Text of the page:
I know it has been a very long time since I blogged. I think I ran out of new things to say. Because of recent work, some perspective work, and frankly missing my connection to the arts, education, STEM et al, I decided it is time to put some questions out there.
I have always believed in the arts. I believe in arts education, arts for art’s sake and the innate benefits one derives from creative expression and critical evaluation. At the same time, right or not, I have never felt like my work was as important in the arts as some one who was a scientist or an engineer. They produced valuable commodities for the world and contribute to making the world tangibly, materially better. They solve problems and make valuable discoveries. Thus in part, my reason for advocating for children of all ages to have a comprehensive education in which the STEM or STEAM subjects are core.
For about six months, I have done little with STEAM education and nothing in the arts except be a frequent museum visitor. I reconnected a few weeks ago with an education/STEM colleague whose relationship and work I value, and my brain began to synthesize. How can I reconcile my needs and my passion? Along with that, I had to revisit, rework and lead a Professional Development I do about STEAM and answer the many questions about what it is. As well, my youngest child (college junior) decided he no longer could be a computer science/applied math engineering major. He wanted a liberal arts education.
All of these events coincided to synchronize my thoughts about what education should do, be. I am asked so many questions about why do we have STEM education? What is STEAM? All wanting clear-cut definitions and answers.
The purpose of education: (Practically Speaking)
- Preparing children to be citizens (learn how the world works).
- Preparing children to participate and be prepared to enter the workforce (contribute to society, be fiscally responsible).
It is also to understand complex thought, perhaps become leaders in business, science or the arts to make the world better and help those less fortunate gain opportunity. How do we do this?
That question has been a trigger for multiple theories about how we best learn. The bottom line is we need to have experiences, learn how to discover and nurture curiosity and above all, ASK QUESTIONS! Doesn’t the most important learning come from teachers who ask students questions for them to seek information? And then, the students think, process, to ask more questions?
- What did you observe?
- What did you see – Can you describe it?
- Compare and contrast your observations with your predictions.
- What do you think could happen next? Make predictions.
- What else would you like to learn more about?
- What did you learn? Can you apply that to new work?
- What did you learn by working with others?
- What happens if I….
So, given these fundamentals, why have the arts never been as valuable as mathematics? Why do we teach art to young children (mostly as a craft, even imitation, rather than a way to discover, explore or critically think) and use it only as an elective once they are out of elementary school? Does society only value that which can show tangible gain immediately?
For whatever it’s worth, I have seen the results of students of all ages allowing themselves to think and respond to open-ended questions – those with no right answer or more than one solution. I understand we need to worry about the world, progress and making people safe, better conditions, etc. Why do we not value what the arts offer to do this? Do we think the arts are only arts and crafts? Fun busywork? Do we value the societal input and statements the arts can make? Is thought and the creative process understood? Communication? And of course, there is aesthetic value reeling to ask:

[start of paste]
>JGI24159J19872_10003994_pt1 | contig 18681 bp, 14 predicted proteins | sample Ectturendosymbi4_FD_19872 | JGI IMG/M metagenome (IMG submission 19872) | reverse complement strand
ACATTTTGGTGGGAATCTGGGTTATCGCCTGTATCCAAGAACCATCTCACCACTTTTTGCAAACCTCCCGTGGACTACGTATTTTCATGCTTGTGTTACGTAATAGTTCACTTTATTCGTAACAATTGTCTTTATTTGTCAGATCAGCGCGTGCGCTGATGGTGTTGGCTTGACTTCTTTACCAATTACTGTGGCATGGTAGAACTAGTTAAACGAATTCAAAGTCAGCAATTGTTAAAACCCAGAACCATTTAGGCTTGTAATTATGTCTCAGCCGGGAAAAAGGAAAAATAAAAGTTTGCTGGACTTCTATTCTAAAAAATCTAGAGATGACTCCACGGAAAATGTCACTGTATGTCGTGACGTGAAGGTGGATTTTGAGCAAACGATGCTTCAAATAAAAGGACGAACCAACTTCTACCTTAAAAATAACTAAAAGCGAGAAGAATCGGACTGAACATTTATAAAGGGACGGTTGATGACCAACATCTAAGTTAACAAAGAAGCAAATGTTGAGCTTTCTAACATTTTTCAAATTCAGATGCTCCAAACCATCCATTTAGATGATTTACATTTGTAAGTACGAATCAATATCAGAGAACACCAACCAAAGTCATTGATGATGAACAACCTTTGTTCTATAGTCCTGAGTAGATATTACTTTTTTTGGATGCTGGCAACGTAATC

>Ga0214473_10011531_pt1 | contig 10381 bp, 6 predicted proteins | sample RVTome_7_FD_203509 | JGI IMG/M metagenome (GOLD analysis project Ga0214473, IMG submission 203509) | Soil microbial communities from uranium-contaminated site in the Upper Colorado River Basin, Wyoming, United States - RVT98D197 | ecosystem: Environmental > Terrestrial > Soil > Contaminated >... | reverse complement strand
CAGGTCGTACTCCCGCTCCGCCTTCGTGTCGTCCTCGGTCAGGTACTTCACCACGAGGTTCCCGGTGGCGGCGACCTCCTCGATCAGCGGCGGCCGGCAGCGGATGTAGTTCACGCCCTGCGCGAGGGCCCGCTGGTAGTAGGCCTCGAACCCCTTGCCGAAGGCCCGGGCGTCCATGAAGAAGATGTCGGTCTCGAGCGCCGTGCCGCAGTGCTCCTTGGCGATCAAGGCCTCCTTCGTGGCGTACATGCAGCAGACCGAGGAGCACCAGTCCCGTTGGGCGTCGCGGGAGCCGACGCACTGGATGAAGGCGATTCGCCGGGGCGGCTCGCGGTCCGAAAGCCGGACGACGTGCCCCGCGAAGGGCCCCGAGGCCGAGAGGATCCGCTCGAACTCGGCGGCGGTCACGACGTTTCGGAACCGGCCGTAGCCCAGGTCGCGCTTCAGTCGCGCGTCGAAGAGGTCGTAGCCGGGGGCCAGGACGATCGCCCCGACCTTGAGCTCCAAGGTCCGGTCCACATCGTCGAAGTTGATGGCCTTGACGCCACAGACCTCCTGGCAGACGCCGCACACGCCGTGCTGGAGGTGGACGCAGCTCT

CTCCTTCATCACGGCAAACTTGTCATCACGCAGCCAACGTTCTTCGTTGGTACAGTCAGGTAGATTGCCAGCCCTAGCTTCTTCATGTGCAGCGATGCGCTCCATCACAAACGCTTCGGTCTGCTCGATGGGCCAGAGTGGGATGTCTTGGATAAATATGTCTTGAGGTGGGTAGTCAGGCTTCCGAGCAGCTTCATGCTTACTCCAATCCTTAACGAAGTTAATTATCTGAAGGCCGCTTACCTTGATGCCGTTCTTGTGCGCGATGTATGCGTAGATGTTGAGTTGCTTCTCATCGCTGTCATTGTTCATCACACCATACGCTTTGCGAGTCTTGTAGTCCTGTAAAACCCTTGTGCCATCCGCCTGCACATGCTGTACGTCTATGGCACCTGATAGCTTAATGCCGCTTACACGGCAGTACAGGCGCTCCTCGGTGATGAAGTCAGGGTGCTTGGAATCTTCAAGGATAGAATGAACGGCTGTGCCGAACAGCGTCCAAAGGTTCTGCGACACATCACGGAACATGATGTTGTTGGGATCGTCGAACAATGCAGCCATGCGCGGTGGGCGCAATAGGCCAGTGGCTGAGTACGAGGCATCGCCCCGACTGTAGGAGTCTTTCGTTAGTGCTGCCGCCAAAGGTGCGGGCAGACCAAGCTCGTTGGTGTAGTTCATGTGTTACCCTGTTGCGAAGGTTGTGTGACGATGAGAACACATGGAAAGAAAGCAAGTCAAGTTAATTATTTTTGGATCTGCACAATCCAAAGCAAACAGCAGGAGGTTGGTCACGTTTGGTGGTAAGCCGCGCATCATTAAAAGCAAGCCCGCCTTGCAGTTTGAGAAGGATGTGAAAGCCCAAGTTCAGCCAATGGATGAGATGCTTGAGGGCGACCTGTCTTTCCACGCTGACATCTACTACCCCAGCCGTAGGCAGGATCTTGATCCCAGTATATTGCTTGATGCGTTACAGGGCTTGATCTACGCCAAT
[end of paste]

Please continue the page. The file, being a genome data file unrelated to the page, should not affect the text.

- What does that make me feel?
- What do I see?
- Why is this important?
We see the consequences of putting rote knowledge first. Our children are not coming out with a better education. They are not thinking on their own-often being told what to think by others, media, without critical review. They are not stepping up to fill the needs for careers at the pace needed. That doesn’t mean none of them are – actually there seems to be a huge disparity between those that do not have adequate opportunity and struggle to get through, or are passed through, and those who are taking numerous AP classes and competing to get in the best colleges. I fear that many of these “over achievers” can’t think to save themselves. They are masters of information. No one has encouraged or allowed them to question or use that information to take the next steps for inquiry.
Where am I going with all of this? I think we need to make education inclusive for all. I think we need to be sure we are fostering resilient, resourceful people who can and will fight to make this world better. I think we need to create people who will stand up for what is right in the face of opposition and not just value or rubber stamp ideas because it benefits them monetarily. We need to teach students to think.
Paradigm shift? Yes. It is unfair to value one discipline over another. We are complete people in a complex world, and students should have the opportunities to experience learning and the world from multiple perspectives. I resent that I think Science and Math are more valuable, and at the same time, I believe it. It is not, and must not be either or. It is BOTH.
An essay worth reading is HERE (The Neo-Liberal Arts)